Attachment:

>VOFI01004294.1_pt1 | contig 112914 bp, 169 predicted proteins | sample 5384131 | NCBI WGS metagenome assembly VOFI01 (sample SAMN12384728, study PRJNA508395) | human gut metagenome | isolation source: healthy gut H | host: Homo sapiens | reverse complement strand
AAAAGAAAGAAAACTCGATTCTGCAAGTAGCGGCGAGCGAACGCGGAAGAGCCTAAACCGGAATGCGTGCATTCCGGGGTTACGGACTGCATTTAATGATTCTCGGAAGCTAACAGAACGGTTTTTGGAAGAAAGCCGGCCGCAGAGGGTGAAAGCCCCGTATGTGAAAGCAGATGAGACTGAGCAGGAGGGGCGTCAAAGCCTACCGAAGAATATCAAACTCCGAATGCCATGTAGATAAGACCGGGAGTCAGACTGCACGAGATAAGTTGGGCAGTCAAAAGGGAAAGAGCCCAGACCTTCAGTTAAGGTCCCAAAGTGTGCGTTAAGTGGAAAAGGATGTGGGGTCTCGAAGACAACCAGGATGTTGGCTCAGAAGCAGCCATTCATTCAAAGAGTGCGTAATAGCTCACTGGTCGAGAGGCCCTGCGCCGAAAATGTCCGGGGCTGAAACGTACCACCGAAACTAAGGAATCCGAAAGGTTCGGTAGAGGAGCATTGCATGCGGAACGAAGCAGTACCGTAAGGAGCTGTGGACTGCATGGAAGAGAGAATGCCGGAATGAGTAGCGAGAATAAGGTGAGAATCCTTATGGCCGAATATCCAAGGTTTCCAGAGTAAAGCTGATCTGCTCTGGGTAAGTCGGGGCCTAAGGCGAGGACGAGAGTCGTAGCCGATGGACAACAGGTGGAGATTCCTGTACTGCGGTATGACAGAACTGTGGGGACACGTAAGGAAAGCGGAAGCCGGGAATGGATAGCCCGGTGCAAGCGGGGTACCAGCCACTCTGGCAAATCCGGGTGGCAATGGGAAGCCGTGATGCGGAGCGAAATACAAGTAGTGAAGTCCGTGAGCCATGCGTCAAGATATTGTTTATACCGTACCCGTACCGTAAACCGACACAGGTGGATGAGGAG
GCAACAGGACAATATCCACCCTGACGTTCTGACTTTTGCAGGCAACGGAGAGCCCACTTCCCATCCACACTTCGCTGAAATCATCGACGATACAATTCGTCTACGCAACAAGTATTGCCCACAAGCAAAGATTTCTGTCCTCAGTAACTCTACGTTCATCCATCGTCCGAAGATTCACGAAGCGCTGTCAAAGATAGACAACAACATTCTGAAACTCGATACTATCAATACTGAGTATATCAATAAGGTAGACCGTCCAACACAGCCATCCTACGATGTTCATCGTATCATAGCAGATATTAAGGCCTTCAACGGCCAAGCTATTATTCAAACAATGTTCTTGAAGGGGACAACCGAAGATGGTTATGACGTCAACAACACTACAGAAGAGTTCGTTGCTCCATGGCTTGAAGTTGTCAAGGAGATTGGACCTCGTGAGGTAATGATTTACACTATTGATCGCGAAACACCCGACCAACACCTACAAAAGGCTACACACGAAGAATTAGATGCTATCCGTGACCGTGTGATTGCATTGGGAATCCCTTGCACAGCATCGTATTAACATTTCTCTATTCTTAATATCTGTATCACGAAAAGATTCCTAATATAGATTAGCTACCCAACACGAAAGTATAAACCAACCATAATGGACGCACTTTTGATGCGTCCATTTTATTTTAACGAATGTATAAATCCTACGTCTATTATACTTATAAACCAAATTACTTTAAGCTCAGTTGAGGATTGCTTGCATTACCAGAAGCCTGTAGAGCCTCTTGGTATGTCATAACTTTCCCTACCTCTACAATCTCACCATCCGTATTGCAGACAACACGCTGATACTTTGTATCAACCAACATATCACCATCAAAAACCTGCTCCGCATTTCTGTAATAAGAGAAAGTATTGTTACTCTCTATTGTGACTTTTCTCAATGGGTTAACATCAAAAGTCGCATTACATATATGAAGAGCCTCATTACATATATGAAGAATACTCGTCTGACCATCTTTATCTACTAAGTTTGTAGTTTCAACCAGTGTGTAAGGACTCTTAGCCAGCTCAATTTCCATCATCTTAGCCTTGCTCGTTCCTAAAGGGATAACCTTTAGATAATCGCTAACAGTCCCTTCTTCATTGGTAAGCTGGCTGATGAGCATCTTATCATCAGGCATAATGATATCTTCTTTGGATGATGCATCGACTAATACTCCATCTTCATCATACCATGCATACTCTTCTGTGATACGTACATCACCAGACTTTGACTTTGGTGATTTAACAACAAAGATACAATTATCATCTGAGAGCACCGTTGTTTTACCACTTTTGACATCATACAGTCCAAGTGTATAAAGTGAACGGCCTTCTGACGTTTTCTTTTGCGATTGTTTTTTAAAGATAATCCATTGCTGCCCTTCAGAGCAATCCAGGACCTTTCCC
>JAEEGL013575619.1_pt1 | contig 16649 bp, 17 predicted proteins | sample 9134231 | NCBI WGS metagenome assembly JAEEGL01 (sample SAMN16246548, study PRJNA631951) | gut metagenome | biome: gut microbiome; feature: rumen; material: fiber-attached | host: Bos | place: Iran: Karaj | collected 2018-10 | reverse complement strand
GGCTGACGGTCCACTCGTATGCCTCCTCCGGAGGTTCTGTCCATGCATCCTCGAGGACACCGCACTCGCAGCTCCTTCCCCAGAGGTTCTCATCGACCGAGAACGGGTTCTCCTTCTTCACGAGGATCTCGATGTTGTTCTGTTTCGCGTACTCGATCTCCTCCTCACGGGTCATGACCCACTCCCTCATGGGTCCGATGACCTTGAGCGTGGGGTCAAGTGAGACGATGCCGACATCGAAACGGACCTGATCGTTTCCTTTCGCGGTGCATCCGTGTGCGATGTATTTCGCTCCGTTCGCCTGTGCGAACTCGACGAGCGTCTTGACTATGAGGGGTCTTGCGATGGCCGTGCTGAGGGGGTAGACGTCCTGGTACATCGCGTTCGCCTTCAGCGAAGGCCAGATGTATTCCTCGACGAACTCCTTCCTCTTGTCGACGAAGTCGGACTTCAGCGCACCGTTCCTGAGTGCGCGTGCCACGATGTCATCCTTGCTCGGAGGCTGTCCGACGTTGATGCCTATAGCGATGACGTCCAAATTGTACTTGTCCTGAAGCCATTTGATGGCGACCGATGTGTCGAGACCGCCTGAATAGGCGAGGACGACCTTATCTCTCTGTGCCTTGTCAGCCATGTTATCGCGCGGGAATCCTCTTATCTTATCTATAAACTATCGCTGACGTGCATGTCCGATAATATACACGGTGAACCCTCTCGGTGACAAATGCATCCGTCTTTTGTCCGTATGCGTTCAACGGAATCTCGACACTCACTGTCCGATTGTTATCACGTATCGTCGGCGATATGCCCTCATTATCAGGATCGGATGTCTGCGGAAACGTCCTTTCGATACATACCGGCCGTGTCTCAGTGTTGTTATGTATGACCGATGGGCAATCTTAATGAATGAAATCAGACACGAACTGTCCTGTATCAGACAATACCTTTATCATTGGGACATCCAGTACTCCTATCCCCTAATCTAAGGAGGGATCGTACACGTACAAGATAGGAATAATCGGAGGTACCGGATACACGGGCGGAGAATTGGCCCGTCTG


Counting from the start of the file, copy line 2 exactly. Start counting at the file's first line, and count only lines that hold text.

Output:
AAAAGAAAGAAAACTCGATTCTGCAAGTAGCGGCGAGCGAACGCGGAAGAGCCTAAACCGGAATGCGTGCATTCCGGGGTTACGGACTGCATTTAATGATTCTCGGAAGCTAACAGAACGGTTTTTGGAAGAAAGCCGGCCGCAGAGGGTGAAAGCCCCGTATGTGAAAGCAGATGAGACTGAGCAGGAGGGGCGTCAAAGCCTACCGAAGAATATCAAACTCCGAATGCCATGTAGATAAGACCGGGAGTCAGACTGCACGAGATAAGTTGGGCAGTCAAAAGGGAAAGAGCCCAGACCTTCAGTTAAGGTCCCAAAGTGTGCGTTAAGTGGAAAAGGATGTGGGGTCTCGAAGACAACCAGGATGTTGGCTCAGAAGCAGCCATTCATTCAAAGAGTGCGTAATAGCTCACTGGTCGAGAGGCCCTGCGCCGAAAATGTCCGGGGCTGAAACGTACCACCGAAACTAAGGAATCCGAAAGGTTCGGTAGAGGAGCATTGCATGCGGAACGAAGCAGTACCGTAAGGAGCTGTGGACTGCATGGAAGAGAGAATGCCGGAATGAGTAGCGAGAATAAGGTGAGAATCCTTATGGCCGAATATCCAAGGTTTCCAGAGTAAAGCTGATCTGCTCTGGGTAAGTCGGGGCCTAAGGCGAGGACGAGAGTCGTAGCCGATGGACAACAGGTGGAGATTCCTGTACTGCGGTATGACAGAACTGTGGGGACACGTAAGGAAAGCGGAAGCCGGGAATGGATAGCCCGGTGCAAGCGGGGTACCAGCCACTCTGGCAAATCCGGGTGGCAATGGGAAGCCGTGATGCGGAGCGAAATACAAGTAGTGAAGTCCGTGAGCCATGCGTCAAGATATTGTTTATACCGTACCCGTACCGTAAACCGACACAGGTGGATGAGGAG